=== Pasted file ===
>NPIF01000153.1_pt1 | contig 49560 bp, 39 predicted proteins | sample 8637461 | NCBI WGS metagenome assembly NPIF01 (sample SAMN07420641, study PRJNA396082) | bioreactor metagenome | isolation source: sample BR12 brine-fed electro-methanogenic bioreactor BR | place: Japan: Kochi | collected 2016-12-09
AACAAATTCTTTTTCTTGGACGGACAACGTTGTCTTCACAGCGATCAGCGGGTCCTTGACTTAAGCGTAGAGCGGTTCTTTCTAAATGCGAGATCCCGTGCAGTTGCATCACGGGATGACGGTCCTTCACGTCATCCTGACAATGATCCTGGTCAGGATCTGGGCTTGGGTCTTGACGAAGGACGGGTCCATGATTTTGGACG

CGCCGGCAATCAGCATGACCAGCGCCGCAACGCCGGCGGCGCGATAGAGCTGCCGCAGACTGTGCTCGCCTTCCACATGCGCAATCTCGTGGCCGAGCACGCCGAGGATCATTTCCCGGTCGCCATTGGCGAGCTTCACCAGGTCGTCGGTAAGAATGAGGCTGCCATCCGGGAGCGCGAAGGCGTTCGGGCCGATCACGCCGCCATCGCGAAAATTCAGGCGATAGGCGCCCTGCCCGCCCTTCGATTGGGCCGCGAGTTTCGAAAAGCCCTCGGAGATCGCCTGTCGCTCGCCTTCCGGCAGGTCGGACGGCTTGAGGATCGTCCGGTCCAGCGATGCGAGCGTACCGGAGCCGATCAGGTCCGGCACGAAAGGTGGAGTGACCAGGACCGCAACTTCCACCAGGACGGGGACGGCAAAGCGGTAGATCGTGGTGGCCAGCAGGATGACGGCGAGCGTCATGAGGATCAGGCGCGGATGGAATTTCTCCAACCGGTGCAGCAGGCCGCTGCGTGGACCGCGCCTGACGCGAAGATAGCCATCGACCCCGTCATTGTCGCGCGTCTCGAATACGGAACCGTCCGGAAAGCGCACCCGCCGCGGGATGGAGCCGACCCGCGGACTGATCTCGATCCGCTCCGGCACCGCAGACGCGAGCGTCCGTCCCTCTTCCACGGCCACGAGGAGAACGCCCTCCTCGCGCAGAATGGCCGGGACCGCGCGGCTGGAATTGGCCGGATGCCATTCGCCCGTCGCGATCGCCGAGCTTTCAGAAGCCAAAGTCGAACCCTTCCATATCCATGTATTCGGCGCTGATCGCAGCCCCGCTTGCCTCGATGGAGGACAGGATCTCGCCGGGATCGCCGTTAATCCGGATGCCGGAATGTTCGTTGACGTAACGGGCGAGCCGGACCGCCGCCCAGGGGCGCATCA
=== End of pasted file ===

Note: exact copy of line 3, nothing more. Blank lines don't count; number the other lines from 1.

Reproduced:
CGCCGGCAATCAGCATGACCAGCGCCGCAACGCCGGCGGCGCGATAGAGCTGCCGCAGACTGTGCTCGCCTTCCACATGCGCAATCTCGTGGCCGAGCACGCCGAGGATCATTTCCCGGTCGCCATTGGCGAGCTTCACCAGGTCGTCGGTAAGAATGAGGCTGCCATCCGGGAGCGCGAAGGCGTTCGGGCCGATCACGCCGCCATCGCGAAAATTCAGGCGATAGGCGCCCTGCCCGCCCTTCGATTGGGCCGCGAGTTTCGAAAAGCCCTCGGAGATCGCCTGTCGCTCGCCTTCCGGCAGGTCGGACGGCTTGAGGATCGTCCGGTCCAGCGATGCGAGCGTACCGGAGCCGATCAGGTCCGGCACGAAAGGTGGAGTGACCAGGACCGCAACTTCCACCAGGACGGGGACGGCAAAGCGGTAGATCGTGGTGGCCAGCAGGATGACGGCGAGCGTCATGAGGATCAGGCGCGGATGGAATTTCTCCAACCGGTGCAGCAGGCCGCTGCGTGGACCGCGCCTGACGCGAAGATAGCCATCGACCCCGTCATTGTCGCGCGTCTCGAATACGGAACCGTCCGGAAAGCGCACCCGCCGCGGGATGGAGCCGACCCGCGGACTGATCTCGATCCGCTCCGGCACCGCAGACGCGAGCGTCCGTCCCTCTTCCACGGCCACGAGGAGAACGCCCTCCTCGCGCAGAATGGCCGGGACCGCGCGGCTGGAATTGGCCGGATGCCATTCGCCCGTCGCGATCGCCGAGCTTTCAGAAGCCAAAGTCGAACCCTTCCATATCCATGTATTCGGCGCTGATCGCAGCCCCGCTTGCCTCGATGGAGGACAGGATCTCGCCGGGATCGCCGTTAATCCGGATGCCGGAATGTTCGTTGACGTAACGGGCGAGCCGGACCGCCGCCCAGGGGCGCATCA